What is the easiest way to create and compare a salted password in .NET?

In an ongoing effort to improve my code I am looking for the best way to create and compare a salted password in .NET.

Is there a better, or more secure, way of doing this?

My current code is as follows:

    public static string CreateSaltedPassword(string salt, string password)
    {
        SHA1CryptoServiceProvider SHA1 = null;

        SHA1 = new SHA1CryptoServiceProvider();

        // Convert the string into an array of bytes
        byte[] byteValue = System.Text.Encoding.UTF8.GetBytes(salt + password);

        // Compute the hash value
        byte[] byteHash = SHA1.ComputeHash(byteValue);

        // Dispose the unmanaged cryptographic object 
        SHA1.Clear();

        return Convert.ToBase64String(byteHash);
    }

    public static bool ComparePasswords(string salt, string password, string storedPassword)
    {
        string passwordHash = string.Empty;

        // Create the hashed password
        passwordHash = PasswordProvider.CreateSaltedPassword(
            salt, password);

        // Compare the passwords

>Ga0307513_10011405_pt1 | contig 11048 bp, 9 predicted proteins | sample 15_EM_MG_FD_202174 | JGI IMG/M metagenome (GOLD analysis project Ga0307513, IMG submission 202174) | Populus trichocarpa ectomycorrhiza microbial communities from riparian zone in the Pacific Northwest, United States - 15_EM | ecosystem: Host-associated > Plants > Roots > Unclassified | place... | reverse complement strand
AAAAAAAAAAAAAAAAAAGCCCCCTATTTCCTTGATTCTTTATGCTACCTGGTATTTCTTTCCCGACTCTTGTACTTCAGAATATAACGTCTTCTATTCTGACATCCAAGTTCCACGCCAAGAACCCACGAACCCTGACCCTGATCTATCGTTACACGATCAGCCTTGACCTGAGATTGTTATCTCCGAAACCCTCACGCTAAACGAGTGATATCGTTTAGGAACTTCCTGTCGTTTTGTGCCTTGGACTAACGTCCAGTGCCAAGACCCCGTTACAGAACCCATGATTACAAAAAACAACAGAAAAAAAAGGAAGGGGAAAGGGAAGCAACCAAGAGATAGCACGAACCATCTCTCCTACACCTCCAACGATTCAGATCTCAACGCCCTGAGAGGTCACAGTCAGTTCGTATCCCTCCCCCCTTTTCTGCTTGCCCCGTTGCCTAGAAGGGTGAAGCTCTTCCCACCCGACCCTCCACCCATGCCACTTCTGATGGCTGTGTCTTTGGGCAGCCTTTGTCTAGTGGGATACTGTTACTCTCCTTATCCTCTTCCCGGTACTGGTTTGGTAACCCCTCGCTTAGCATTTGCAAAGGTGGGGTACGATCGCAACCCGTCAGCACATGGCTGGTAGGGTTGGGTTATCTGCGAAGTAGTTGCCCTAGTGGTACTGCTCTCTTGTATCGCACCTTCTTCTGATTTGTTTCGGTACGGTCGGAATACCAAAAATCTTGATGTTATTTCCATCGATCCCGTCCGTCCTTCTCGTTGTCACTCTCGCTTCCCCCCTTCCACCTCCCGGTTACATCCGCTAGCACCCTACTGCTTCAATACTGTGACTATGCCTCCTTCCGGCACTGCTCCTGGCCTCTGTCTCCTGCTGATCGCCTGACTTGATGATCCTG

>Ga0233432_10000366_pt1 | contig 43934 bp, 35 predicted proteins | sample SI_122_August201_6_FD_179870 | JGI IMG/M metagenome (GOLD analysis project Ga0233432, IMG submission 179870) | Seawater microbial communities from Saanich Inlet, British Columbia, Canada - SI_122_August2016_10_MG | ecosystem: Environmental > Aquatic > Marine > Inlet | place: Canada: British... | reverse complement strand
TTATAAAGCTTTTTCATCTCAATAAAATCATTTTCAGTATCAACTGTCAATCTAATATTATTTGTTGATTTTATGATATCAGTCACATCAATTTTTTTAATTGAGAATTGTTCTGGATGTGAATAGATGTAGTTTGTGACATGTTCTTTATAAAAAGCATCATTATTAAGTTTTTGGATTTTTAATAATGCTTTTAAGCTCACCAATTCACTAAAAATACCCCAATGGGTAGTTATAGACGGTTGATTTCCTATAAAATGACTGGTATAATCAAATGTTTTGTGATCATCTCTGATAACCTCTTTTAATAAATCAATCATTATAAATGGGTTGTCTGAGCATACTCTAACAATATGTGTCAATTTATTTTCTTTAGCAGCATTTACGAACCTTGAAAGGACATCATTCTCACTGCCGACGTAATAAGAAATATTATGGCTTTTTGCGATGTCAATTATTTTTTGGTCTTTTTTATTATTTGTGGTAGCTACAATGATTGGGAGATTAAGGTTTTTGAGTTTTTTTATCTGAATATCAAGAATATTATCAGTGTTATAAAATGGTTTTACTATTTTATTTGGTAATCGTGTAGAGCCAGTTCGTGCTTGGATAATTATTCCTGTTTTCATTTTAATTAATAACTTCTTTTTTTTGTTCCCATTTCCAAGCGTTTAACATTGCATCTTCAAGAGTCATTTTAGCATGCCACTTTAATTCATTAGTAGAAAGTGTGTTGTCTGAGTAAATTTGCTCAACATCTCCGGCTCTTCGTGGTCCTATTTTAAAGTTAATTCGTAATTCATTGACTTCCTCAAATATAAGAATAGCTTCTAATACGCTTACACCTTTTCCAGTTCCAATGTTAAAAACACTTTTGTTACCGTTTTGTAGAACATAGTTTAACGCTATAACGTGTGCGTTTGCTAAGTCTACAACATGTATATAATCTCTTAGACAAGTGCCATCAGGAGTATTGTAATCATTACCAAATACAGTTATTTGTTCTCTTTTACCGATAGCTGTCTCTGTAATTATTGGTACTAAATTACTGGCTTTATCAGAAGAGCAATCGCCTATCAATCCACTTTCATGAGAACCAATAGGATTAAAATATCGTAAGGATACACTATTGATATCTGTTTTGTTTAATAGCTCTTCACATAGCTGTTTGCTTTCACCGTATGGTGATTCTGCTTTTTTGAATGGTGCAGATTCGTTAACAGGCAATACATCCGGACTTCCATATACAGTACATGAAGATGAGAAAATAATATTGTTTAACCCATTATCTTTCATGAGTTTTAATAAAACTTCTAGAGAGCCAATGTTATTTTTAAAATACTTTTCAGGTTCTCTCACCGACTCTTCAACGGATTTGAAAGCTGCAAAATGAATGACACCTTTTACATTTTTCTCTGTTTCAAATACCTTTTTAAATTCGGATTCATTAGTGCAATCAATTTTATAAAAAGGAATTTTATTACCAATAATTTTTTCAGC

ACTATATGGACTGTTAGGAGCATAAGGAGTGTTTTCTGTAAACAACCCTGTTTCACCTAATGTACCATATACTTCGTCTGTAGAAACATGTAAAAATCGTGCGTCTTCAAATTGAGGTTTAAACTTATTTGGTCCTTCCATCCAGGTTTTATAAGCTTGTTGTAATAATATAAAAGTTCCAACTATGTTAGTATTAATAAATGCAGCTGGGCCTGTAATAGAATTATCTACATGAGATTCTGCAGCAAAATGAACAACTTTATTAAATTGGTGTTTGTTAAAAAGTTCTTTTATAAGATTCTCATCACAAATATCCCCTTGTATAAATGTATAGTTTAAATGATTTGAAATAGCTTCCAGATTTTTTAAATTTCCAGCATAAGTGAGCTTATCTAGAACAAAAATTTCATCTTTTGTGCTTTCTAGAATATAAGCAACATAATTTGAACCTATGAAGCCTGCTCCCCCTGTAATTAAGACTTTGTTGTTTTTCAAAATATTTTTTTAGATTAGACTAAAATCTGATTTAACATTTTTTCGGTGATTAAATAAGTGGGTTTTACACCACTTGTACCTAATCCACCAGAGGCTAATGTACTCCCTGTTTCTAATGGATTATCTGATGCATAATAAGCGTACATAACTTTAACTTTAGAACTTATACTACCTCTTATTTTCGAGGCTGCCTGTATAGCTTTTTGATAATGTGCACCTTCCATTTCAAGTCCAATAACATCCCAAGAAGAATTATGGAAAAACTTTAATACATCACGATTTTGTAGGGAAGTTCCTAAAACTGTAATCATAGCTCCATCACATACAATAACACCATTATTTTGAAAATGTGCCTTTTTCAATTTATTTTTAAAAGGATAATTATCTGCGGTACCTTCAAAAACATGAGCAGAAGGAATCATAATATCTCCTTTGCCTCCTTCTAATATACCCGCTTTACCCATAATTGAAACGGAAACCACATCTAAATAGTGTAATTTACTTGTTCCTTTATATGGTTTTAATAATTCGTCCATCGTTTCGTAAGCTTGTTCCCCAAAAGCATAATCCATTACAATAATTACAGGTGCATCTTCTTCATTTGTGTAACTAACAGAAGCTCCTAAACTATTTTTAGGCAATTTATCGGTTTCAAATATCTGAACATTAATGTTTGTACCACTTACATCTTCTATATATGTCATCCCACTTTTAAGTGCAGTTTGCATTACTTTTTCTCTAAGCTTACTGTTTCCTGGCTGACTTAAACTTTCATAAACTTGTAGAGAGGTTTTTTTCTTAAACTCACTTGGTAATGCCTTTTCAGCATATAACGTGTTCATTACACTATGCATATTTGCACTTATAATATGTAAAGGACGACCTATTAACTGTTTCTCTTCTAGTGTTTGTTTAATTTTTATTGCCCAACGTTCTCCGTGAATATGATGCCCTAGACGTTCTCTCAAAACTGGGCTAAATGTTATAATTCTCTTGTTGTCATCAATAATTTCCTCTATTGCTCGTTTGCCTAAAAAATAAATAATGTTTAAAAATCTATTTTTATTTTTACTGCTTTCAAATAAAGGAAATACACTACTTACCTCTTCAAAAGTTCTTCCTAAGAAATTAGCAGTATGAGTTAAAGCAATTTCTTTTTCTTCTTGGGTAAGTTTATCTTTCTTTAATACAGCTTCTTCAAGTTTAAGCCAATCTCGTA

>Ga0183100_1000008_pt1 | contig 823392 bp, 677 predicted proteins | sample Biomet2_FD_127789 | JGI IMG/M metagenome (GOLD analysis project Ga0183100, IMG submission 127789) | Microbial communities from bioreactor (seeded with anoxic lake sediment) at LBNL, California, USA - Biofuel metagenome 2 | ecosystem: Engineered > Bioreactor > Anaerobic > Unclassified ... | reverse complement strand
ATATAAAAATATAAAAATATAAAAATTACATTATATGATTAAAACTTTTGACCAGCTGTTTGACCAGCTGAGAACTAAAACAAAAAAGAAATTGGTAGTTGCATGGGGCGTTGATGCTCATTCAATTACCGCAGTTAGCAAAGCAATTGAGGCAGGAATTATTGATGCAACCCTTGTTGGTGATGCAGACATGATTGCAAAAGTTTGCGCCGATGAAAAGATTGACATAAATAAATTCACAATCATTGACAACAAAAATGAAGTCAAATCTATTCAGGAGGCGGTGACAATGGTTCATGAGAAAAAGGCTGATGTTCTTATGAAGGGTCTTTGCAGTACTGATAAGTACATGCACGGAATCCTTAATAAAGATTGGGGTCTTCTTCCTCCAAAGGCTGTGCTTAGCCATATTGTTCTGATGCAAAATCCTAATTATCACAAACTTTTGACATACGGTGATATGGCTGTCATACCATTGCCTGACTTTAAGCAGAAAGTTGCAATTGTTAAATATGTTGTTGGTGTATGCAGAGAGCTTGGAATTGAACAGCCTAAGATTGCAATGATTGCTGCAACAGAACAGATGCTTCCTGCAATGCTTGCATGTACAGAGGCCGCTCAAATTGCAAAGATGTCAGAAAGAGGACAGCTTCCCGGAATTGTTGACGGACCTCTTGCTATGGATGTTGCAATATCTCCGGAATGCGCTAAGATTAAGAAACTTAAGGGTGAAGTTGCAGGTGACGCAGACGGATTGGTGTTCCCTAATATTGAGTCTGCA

return (string.Compare(storedPassword, passwordHash) == 0);
    }

Answers


You should do a few thousand iterations through the SHA1 hash:

public static string CreateSaltedPassword(string salt, string password, int iter)
{
  SHA1CryptoServiceProvider SHA1 = new SHA1CryptoServiceProvider();
  byte[] byteValue = System.Text.Encoding.UTF8.GetBytes(salt + password);
  do {
    byteValue = SHA1.ComputeHash(byteValue);
  } while (--iter > 0);
  SHA1.Clear();
  return Convert.ToBase64String(byteValue);
}

Do some testing to see how long it takes on your target machine: 1000 to 10000 iterations shouldn't be noticeable to users when you are checking their input, but it will change an attacker's time requirement from hours to years—long enough that the password will have expired before the attacker recovers it.

The salt source and size is not shown; the salt does not need to be secret, it just needs to be unpredictable for a given password. 8 bytes from a cryptographic RNG is a convenient and secure salt. User names are more convenient, but may be a little less secure.

This set up gives reasonable security for most applications today. The next step up in security would be bcrypt. Where I suggested multiple iterations of the hash function above, bcrypt does more methodically with a very slow key generation process.

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